Hidden Strength
by
Brenda Sanders

Reality is not always what it seems in appearance. In any Tennessee Williams' play nothing is as it seems. Everything represents more than itself. Williams’ creative use of symbols creates a drama that far exceeds the apparent or surface level. Williams himself admits that "art is made out of symbols the way your body is made out of the vital tissue," and that "symbols are nothing but the natural speech of drama [. . . ,] the purest language of plays [. . . ; S]ometimes it would take page after tedious page of exposition to put across an idea that could be said with an object or a gesture on the lighted stage" (Demastes 174). The reader must engage not only what appears to be just a needed prop or dialogue, but also the reader has to project beyond the obvious to understand the full impact of the symbols Williams uses. He controls every aspect of his plays by giving very precise stage directions. He is the god of his work. He directs every aspect as if he is afraid to turn lose any control unless it becomes something else than he wills it to be. In The Glass Menagerie, Williams uses many symbols that cannot fully be retained by the reader in just one reading of the play.

The Glass Menagerie is a play about a dysfunctional family during the 1930s and how they survive in their own world of reality. Even the characters themselves are symbols of a deeper meaning; for example, Amanda Wingfield’s name itself is revealing. Amanda contains the word man, and she has to play the role of the man and the woman of the house since the father deserted the family long ago. Close examination of the last name Wingfield gives the reader additional clues. The Wingfields are actually taking life as it comes to them, or, in slang terms, they could be winging it. Also when one thinks of wings, freedom comes to mind like a bird using its wings to fly to a more pleasant place, and this more pleasant place is a dream of all characters in this play. Tom Wingfield is not only a symbolic character in the play but is also very symbolic of Williams himself. Although Williams went by the name Tennessee, his legal name was Thomas Lanier Williams. Art is imitating life greatly between Williams’ life and the Tom character in the play. Tom, as the narrator of the play, states, "I have a poet’s weakness for symbols" (Williams 1.1866). Tom Wingfield, who is the son and real provider for the family, dreams of living his own life and escaping the responsibilities that his father’s leaving left on his shoulders. However, he turns out to be a younger version of his father. He escapes physically from the guilt of leaving and not fulfilling his own perceived responsibilities to Laura, Amanda’s daughter and Tom’s older sister. Laura suffers from a physical disability of one leg’s being shorter than the other that has also handicapped her emotionally, or so it seems at the play’s opening. She has her world of glass that she escapes to when she cannot handle reality. Finally, Jim O’Connor is the gentleman caller who seems to be just a nice ordinary man. However, he stands for much more, for he represents the "long delayed but always expected something we live for" (Williams 1.1866).

Tennessee Williams uses so many symbols to express the deeper level of this play expressed in the most important theme, that appearance does not always equal reality. This theme is exposed by Tom’s narration at the beginning of the play. Tom says, "Yes, I have tricks in my pocket, I have things up my sleeve. But I am opposite of a stage magician. He gives you illusion that has the appearance of truth. I give you truth in the pleasant disguise of illusion" (Williams 1.1866). Tom’s lines distinguish what is realistic from what is nonrealistic and force the reader to accept this memory as the real event (Demastes 172). Laura appears to be the weakest and most fragile of all the characters of the play, but in her case—as in many others in this dramatic cosmos—appearances are deceiving unless close attention is paid to the roles that Laura plays in the family, the role she plays with Jim, and the role she participates in at the closing of the play.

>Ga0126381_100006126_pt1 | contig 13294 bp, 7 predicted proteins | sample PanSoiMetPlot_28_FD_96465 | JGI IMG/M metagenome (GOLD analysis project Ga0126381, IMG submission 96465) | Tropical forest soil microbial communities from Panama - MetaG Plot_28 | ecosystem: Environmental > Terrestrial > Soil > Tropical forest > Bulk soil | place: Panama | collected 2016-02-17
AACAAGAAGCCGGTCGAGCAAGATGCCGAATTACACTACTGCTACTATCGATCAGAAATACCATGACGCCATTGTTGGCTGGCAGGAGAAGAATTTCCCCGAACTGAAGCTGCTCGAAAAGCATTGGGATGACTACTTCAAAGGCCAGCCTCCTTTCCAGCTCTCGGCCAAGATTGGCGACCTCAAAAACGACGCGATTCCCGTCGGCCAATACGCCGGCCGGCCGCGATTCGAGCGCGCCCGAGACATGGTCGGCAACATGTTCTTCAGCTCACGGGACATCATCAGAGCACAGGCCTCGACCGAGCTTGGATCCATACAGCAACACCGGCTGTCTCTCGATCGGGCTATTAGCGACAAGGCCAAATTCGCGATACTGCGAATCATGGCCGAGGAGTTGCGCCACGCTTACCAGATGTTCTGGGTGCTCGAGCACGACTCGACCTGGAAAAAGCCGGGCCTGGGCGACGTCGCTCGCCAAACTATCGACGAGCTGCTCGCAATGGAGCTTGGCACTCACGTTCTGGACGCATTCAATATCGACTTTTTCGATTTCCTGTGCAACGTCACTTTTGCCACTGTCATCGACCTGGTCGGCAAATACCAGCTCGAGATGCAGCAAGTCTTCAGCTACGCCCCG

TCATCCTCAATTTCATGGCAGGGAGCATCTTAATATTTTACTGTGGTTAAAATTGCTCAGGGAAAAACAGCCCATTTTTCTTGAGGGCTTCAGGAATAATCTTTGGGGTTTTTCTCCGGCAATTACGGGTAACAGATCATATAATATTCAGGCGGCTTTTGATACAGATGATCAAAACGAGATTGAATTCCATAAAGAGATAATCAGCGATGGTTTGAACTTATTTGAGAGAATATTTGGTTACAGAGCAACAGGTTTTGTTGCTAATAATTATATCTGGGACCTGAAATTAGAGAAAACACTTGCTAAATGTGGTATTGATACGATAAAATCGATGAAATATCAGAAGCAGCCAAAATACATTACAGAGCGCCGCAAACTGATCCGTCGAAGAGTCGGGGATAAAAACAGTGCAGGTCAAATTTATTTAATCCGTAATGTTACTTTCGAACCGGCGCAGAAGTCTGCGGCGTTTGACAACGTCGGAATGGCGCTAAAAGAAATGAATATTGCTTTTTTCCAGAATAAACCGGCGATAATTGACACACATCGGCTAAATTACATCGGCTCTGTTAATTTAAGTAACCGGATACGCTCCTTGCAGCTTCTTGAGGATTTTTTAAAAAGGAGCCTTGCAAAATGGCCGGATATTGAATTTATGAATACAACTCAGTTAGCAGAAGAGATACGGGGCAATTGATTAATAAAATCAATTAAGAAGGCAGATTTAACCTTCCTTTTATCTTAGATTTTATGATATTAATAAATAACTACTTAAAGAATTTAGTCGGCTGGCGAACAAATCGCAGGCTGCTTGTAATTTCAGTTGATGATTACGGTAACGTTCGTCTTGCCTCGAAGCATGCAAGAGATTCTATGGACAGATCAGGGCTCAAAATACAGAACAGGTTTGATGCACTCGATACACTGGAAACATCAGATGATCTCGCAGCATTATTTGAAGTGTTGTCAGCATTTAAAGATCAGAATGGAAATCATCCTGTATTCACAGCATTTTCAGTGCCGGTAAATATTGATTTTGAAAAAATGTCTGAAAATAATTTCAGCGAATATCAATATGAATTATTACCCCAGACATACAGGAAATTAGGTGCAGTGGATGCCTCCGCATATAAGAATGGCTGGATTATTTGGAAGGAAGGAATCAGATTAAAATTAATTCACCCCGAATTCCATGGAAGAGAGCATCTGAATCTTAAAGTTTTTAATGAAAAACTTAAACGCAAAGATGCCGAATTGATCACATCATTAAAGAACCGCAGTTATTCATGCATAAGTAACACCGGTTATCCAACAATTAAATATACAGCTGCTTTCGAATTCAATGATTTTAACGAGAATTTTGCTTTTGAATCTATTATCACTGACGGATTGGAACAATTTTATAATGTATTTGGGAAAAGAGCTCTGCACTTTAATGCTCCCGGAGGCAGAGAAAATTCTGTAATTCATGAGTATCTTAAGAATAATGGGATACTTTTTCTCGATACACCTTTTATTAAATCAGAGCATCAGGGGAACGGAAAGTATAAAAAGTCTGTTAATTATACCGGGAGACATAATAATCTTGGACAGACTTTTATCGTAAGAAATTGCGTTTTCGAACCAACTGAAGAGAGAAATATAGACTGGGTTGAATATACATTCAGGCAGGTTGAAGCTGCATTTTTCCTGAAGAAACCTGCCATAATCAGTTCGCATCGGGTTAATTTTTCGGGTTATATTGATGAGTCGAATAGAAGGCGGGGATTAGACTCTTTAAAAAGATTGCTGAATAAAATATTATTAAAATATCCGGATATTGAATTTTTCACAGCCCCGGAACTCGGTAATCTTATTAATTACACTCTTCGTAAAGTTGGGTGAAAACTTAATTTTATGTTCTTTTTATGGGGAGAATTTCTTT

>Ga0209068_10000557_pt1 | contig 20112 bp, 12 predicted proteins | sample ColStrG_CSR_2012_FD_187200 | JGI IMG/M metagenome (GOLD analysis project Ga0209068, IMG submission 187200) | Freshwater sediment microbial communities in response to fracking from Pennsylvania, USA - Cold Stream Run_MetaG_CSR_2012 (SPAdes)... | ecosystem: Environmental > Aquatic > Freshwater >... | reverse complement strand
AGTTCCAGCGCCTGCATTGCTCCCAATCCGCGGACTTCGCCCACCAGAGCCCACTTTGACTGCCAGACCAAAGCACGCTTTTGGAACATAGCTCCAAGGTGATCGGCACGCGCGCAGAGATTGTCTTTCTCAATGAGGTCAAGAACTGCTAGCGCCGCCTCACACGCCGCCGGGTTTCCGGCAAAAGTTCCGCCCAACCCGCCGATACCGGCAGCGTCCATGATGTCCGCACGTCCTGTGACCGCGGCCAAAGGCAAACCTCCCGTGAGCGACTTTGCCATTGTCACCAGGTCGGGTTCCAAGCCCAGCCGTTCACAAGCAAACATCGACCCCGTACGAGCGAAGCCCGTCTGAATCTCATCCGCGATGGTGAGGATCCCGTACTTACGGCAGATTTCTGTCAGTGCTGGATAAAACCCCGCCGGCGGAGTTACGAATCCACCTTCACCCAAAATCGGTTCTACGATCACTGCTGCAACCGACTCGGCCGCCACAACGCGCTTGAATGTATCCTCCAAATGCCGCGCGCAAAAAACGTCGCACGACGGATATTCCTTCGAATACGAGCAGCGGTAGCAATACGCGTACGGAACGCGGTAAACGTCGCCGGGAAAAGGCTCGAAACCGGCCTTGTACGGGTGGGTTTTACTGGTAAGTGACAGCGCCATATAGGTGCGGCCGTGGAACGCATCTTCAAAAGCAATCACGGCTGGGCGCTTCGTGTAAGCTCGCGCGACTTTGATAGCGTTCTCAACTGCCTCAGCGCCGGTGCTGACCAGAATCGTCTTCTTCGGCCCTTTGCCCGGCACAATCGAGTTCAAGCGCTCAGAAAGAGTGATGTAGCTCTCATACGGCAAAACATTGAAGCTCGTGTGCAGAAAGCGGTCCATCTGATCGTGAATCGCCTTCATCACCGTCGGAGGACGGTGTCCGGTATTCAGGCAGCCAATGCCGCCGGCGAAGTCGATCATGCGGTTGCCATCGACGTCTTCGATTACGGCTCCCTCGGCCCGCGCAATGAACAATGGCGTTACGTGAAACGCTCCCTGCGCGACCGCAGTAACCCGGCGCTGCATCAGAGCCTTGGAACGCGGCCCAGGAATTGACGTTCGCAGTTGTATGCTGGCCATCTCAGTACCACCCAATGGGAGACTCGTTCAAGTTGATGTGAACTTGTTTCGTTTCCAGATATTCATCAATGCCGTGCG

Williams titles the play after a collection of physical objects, and the title carries heavy symbolic resonance. Williams commented about the associations with a piece of glass: "When you look at a piece of delicately spun glass you think of two things: how beautiful it is and how easily it can be broken" (Kolin 41). In The Glass Menagerie, not only are the glass pieces delicate and fragile, but also so is Laura perceived to be delicate and fragile. The collection of glass animals, which Amanda calls Laura’s glass menagerie, is symbolic of not only Laura but of the whole Wingfield family, a collection of fragile, transparent human beings. Laura’s collection of a variety of different animals that does not really belong or fit together is symbolic of the menagerie of Laura’s family. These three people would not be together except that they have no other choice in order to survive. Amanda, Tom, and Laura all have handicaps or disabilities. While Tom’s and Amanda’s disabilities may not have the physical appearance Laura’s does, their handicaps are just as real and just as controlling of their lives, if not more so, than is Laura’s. The difference is that Laura’s perception or acceptance of her disabilities makes her more contented than Tom or Amanda. Laura’s tender heart is revealed through the care of her glass pieces. One has to handle them delicately and care for them meticulously so the delicate glass edges will not break off. Just as her glass ornaments have chipped, although she has taken excellent care of them, so has Laura’s life been chipped by rough events, but her spirit survives and remains gentle.